Helmut Reichmann (1941–March 10, 1992) was a German glider pilot, thrice World Gliding Champion, and co-founder, along with millionaire Barron Hilton, of the Barron Hilton Cup. He was an arts teacher and a professor of industrial design in his native Saarbrücken, in Germany.
Reichmann earned his glider pilot license in 1958 and soon achieved prominence as one of the most successful and influential people in the history of gliding:
- 1965 German Junior Champion
- 1968, 1971 and 1973 German National Champion
- 1970 and 1974 World Champion in the Standard Class
- 1978 World Champion in the 15-Metre Class
- 1978 FAI Lilienthal Gliding Medal, the highest honor in soaring
- 1973 to 1992, German National Team Coach.
Reichmann retired from competitive flying after his third world championship, wishing to dedicate more time to flight instruction in cross-country and competition soaring. He taught gliding at the Sports Studies Institute at the University of Saarbrücken, but he eventually moved to the university's Faculty of Fine Arts, where he taught experimental sculpture and design.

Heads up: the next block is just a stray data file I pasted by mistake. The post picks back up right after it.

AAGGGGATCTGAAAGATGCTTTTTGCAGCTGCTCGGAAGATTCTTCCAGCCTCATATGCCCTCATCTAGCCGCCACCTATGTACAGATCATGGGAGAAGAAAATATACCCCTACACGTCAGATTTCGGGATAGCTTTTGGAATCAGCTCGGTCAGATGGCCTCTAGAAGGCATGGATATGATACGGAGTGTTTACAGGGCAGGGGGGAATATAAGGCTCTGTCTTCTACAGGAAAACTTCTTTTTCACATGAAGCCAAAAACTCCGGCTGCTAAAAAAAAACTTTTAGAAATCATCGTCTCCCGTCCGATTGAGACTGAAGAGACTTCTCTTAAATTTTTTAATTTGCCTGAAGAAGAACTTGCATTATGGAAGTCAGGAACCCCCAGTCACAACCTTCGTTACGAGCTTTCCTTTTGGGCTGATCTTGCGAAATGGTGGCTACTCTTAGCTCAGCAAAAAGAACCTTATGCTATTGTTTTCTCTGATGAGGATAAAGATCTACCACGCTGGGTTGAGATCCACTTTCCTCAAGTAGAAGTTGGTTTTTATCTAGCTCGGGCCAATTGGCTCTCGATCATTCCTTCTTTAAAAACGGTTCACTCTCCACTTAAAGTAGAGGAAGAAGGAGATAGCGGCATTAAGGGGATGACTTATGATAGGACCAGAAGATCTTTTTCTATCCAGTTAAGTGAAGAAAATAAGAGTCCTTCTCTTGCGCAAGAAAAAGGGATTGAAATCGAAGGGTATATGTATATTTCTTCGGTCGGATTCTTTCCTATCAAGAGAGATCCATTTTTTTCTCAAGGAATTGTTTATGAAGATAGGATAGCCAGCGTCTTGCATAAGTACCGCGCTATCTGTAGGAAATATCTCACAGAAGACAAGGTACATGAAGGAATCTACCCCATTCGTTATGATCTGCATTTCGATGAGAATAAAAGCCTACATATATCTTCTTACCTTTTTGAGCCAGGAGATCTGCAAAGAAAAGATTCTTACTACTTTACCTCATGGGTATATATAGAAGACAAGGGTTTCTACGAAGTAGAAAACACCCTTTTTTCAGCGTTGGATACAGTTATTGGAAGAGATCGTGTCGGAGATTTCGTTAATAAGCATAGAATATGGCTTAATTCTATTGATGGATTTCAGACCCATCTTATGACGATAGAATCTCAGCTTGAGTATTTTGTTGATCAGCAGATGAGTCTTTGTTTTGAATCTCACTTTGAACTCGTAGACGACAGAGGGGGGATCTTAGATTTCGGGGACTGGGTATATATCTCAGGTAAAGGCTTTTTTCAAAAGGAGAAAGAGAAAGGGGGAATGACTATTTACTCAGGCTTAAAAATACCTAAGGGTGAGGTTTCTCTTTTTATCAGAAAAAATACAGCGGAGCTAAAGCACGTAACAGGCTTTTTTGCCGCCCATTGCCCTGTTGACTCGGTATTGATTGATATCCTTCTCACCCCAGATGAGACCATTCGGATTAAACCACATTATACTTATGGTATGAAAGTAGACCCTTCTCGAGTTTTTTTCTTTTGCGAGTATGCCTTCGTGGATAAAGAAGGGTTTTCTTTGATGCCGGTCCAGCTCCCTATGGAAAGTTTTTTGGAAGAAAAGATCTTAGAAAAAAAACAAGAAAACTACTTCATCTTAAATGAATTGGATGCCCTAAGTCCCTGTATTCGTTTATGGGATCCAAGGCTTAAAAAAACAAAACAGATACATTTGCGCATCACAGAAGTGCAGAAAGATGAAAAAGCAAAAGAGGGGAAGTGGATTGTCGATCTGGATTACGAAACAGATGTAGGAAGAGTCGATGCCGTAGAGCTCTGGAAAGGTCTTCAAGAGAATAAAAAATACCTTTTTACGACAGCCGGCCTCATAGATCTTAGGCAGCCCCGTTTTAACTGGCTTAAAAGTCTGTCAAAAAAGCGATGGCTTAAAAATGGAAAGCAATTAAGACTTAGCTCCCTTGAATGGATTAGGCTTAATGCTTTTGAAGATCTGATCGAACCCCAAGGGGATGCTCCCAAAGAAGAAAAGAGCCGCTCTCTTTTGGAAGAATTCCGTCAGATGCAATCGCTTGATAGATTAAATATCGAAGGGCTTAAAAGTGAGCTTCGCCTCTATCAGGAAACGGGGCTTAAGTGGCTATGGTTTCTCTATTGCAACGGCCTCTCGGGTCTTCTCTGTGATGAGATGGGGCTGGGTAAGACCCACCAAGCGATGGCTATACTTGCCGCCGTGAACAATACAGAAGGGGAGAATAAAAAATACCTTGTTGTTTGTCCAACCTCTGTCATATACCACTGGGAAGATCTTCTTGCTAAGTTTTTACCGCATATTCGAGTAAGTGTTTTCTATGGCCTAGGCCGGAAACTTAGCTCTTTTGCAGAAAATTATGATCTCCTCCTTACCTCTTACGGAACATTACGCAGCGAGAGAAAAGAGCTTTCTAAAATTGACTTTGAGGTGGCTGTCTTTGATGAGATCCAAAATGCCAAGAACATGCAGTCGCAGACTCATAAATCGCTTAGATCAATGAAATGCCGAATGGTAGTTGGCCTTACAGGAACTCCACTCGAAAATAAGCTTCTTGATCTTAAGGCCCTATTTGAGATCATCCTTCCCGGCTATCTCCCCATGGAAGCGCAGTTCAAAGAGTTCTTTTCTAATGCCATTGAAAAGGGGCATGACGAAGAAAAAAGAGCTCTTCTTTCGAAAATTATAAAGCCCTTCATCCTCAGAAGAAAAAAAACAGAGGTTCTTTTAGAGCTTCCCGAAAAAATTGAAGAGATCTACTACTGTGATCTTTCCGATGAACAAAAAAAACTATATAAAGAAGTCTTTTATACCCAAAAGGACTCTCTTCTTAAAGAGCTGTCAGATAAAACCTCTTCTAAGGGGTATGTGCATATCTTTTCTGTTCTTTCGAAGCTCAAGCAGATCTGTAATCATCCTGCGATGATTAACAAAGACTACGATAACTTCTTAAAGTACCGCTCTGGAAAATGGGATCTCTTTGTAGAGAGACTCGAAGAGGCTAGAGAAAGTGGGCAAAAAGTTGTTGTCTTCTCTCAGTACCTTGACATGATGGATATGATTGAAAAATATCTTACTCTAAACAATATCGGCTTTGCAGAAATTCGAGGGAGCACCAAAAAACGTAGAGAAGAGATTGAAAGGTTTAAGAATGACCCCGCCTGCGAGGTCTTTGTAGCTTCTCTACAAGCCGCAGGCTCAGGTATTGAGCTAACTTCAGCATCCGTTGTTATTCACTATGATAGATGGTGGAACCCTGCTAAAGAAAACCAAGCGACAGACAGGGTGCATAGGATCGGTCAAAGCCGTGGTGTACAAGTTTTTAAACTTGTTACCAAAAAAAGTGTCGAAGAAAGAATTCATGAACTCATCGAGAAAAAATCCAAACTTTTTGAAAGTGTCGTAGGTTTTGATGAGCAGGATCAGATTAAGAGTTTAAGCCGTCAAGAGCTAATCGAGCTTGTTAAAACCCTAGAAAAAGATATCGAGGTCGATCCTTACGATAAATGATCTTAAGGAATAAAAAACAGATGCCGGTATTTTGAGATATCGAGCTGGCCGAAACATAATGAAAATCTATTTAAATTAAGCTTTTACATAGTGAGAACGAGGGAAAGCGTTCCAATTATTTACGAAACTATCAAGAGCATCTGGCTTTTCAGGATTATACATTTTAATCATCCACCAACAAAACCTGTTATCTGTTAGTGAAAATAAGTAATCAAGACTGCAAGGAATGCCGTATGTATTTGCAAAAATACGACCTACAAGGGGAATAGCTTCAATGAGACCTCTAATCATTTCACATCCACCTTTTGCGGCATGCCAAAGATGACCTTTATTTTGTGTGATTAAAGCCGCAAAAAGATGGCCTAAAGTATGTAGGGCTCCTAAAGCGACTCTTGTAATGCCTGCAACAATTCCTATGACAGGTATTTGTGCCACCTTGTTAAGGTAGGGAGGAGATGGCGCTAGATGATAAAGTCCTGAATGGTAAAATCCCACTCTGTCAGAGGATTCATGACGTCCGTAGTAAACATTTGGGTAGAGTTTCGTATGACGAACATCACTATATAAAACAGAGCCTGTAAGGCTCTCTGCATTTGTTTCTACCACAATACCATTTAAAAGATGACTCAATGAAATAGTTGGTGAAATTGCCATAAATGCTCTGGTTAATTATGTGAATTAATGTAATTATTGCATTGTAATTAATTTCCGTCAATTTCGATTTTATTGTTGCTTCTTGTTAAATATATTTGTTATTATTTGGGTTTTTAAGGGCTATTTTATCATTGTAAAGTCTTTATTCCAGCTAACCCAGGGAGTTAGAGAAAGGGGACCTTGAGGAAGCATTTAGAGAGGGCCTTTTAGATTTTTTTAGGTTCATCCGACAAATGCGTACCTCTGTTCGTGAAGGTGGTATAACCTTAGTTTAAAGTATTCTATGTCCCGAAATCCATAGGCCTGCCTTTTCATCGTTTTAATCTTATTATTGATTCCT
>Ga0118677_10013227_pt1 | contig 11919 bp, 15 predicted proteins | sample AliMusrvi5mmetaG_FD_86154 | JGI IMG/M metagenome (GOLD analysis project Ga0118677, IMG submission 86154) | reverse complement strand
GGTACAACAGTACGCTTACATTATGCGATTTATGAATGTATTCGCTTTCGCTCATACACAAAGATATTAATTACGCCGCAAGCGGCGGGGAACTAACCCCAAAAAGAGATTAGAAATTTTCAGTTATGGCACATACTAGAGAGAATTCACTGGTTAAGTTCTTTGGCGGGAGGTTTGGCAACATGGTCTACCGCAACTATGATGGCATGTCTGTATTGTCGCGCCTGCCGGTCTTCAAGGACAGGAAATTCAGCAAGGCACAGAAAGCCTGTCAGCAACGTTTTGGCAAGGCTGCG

Reichmann was the author of two books on soaring:
- Streckensegelflug. Also available in English as Cross-Country Soaring, in French as La Course en planeur (Seidec edition, 1985), and in Spanish as Vuelo Sin Motor - Técnicas Avanzadas. It is still a primary reference on soaring.
- Segelfliegen - Die praktische Ausbildung. Also available in English as Flying sailplanes - A Practical Training Manual, and in Spanish as Vuelo Sin Motor - Enseñanza Practica. This provides more basic information.
Reichmann died in the French Alps in 1992 when his Discus collided with an LS4 flown by Lars Gölz, who was also killed. Reichmann had been leading four members of a German squad at the time.